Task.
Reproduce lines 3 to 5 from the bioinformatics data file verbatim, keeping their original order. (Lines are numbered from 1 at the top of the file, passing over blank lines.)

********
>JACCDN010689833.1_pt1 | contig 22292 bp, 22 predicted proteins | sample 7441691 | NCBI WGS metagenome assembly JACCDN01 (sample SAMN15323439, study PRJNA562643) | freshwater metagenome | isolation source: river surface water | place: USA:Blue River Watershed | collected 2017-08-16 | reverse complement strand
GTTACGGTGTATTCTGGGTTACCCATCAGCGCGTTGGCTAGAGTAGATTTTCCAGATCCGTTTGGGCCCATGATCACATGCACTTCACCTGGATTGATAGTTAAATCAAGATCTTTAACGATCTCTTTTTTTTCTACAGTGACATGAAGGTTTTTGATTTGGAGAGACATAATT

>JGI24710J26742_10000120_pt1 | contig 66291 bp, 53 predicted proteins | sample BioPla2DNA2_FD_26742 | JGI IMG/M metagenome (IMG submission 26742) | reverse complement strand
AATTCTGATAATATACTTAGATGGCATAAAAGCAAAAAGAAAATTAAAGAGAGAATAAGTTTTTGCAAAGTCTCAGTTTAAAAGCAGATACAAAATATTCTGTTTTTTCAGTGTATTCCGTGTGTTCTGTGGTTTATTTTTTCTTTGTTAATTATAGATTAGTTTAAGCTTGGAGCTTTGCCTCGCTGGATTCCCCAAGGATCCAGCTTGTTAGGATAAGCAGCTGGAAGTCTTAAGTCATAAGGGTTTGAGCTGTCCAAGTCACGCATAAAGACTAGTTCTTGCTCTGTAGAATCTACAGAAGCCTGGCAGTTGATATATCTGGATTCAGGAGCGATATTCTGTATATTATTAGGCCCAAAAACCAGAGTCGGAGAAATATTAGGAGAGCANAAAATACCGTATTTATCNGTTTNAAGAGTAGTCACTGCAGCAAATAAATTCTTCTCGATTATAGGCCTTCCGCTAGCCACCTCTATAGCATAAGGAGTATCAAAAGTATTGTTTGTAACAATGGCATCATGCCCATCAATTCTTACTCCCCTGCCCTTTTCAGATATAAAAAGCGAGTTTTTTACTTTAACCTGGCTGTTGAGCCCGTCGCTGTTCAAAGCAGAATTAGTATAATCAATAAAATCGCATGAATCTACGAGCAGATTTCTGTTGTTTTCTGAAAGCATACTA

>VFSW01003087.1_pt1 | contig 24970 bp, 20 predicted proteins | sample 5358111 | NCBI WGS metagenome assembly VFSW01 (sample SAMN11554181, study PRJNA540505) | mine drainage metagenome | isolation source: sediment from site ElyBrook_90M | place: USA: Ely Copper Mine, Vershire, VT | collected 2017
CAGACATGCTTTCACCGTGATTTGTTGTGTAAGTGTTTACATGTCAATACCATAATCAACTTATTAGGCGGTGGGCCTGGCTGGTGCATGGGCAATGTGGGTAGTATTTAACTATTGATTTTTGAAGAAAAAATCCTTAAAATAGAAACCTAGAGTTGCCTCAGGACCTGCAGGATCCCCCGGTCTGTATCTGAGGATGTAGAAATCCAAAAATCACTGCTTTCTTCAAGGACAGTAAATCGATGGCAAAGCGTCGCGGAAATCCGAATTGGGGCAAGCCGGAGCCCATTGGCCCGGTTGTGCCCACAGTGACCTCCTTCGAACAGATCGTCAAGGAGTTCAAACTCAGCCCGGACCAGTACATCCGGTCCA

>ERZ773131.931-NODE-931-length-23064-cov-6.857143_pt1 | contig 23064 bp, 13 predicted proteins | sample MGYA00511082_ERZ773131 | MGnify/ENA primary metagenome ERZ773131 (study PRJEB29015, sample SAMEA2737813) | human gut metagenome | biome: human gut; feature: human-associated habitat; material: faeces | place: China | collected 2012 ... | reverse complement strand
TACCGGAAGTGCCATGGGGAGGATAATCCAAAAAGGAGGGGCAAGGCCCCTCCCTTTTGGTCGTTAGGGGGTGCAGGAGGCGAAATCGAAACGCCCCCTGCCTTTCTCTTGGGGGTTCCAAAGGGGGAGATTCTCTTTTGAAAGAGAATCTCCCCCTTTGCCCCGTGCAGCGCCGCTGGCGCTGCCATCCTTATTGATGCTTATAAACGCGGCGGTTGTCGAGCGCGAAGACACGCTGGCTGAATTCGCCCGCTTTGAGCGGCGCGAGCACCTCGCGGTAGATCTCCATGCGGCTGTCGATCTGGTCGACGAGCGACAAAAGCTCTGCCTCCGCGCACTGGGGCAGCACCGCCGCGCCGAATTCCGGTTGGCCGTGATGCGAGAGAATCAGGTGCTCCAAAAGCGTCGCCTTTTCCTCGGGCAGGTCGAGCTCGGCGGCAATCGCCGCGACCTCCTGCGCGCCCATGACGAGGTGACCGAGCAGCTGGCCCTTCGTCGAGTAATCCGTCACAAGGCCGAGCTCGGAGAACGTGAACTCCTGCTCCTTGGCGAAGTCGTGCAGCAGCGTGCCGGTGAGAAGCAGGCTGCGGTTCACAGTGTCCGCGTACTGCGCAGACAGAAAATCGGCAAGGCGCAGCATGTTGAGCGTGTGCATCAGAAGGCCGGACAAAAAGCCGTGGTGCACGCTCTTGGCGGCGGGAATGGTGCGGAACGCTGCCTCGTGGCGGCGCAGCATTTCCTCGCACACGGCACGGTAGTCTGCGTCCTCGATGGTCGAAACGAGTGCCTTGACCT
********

>JGI24710J26742_10000120_pt1 | contig 66291 bp, 53 predicted proteins | sample BioPla2DNA2_FD_26742 | JGI IMG/M metagenome (IMG submission 26742) | reverse complement strand
AATTCTGATAATATACTTAGATGGCATAAAAGCAAAAAGAAAATTAAAGAGAGAATAAGTTTTTGCAAAGTCTCAGTTTAAAAGCAGATACAAAATATTCTGTTTTTTCAGTGTATTCCGTGTGTTCTGTGGTTTATTTTTTCTTTGTTAATTATAGATTAGTTTAAGCTTGGAGCTTTGCCTCGCTGGATTCCCCAAGGATCCAGCTTGTTAGGATAAGCAGCTGGAAGTCTTAAGTCATAAGGGTTTGAGCTGTCCAAGTCACGCATAAAGACTAGTTCTTGCTCTGTAGAATCTACAGAAGCCTGGCAGTTGATATATCTGGATTCAGGAGCGATATTCTGTATATTATTAGGCCCAAAAACCAGAGTCGGAGAAATATTAGGAGAGCANAAAATACCGTATTTATCNGTTTNAAGAGTAGTCACTGCAGCAAATAAATTCTTCTCGATTATAGGCCTTCCGCTAGCCACCTCTATAGCATAAGGAGTATCAAAAGTATTGTTTGTAACAATGGCATCATGCCCATCAATTCTTACTCCCCTGCCCTTTTCAGATATAAAAAGCGAGTTTTTTACTTTAACCTGGCTGTTGAGCCCGTCGCTGTTCAAAGCAGAATTAGTATAATCAATAAAATCGCATGAATCTACGAGCAGATTTCTGTTGTTTTCTGAAAGCATACTA

>VFSW01003087.1_pt1 | contig 24970 bp, 20 predicted proteins | sample 5358111 | NCBI WGS metagenome assembly VFSW01 (sample SAMN11554181, study PRJNA540505) | mine drainage metagenome | isolation source: sediment from site ElyBrook_90M | place: USA: Ely Copper Mine, Vershire, VT | collected 2017